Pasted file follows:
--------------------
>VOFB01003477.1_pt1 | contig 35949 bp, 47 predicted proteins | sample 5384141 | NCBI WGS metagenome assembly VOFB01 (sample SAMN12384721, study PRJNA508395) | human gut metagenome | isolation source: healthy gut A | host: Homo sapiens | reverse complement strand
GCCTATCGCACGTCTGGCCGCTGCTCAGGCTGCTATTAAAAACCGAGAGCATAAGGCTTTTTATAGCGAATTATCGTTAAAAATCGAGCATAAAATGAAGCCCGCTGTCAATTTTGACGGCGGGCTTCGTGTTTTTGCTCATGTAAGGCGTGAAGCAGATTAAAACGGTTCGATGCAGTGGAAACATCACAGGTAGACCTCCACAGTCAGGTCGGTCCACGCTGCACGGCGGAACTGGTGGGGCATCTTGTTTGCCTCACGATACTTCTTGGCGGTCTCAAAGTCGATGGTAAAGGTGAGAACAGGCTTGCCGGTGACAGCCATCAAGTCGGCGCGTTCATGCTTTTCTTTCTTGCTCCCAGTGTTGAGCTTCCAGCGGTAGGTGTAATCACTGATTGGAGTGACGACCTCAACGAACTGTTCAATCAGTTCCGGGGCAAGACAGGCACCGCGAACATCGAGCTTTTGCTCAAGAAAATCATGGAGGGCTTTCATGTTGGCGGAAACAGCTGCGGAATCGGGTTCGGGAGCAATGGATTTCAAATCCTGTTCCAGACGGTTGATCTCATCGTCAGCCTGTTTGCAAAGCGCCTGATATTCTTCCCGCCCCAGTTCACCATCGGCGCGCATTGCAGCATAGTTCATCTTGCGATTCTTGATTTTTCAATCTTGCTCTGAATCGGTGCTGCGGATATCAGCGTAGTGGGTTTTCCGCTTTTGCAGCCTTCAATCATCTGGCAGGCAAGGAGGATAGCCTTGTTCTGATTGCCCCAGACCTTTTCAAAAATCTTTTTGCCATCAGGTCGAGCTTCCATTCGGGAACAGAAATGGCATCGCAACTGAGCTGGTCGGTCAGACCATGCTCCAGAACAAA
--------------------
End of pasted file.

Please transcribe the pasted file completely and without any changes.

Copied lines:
>VOFB01003477.1_pt1 | contig 35949 bp, 47 predicted proteins | sample 5384141 | NCBI WGS metagenome assembly VOFB01 (sample SAMN12384721, study PRJNA508395) | human gut metagenome | isolation source: healthy gut A | host: Homo sapiens | reverse complement strand
GCCTATCGCACGTCTGGCCGCTGCTCAGGCTGCTATTAAAAACCGAGAGCATAAGGCTTTTTATAGCGAATTATCGTTAAAAATCGAGCATAAAATGAAGCCCGCTGTCAATTTTGACGGCGGGCTTCGTGTTTTTGCTCATGTAAGGCGTGAAGCAGATTAAAACGGTTCGATGCAGTGGAAACATCACAGGTAGACCTCCACAGTCAGGTCGGTCCACGCTGCACGGCGGAACTGGTGGGGCATCTTGTTTGCCTCACGATACTTCTTGGCGGTCTCAAAGTCGATGGTAAAGGTGAGAACAGGCTTGCCGGTGACAGCCATCAAGTCGGCGCGTTCATGCTTTTCTTTCTTGCTCCCAGTGTTGAGCTTCCAGCGGTAGGTGTAATCACTGATTGGAGTGACGACCTCAACGAACTGTTCAATCAGTTCCGGGGCAAGACAGGCACCGCGAACATCGAGCTTTTGCTCAAGAAAATCATGGAGGGCTTTCATGTTGGCGGAAACAGCTGCGGAATCGGGTTCGGGAGCAATGGATTTCAAATCCTGTTCCAGACGGTTGATCTCATCGTCAGCCTGTTTGCAAAGCGCCTGATATTCTTCCCGCCCCAGTTCACCATCGGCGCGCATTGCAGCATAGTTCATCTTGCGATTCTTGATTTTTCAATCTTGCTCTGAATCGGTGCTGCGGATATCAGCGTAGTGGGTTTTCCGCTTTTGCAGCCTTCAATCATCTGGCAGGCAAGGAGGATAGCCTTGTTCTGATTGCCCCAGACCTTTTCAAAAATCTTTTTGCCATCAGGTCGAGCTTCCATTCGGGAACAGAAATGGCATCGCAACTGAGCTGGTCGGTCAGACCATGCTCCAGAACAAA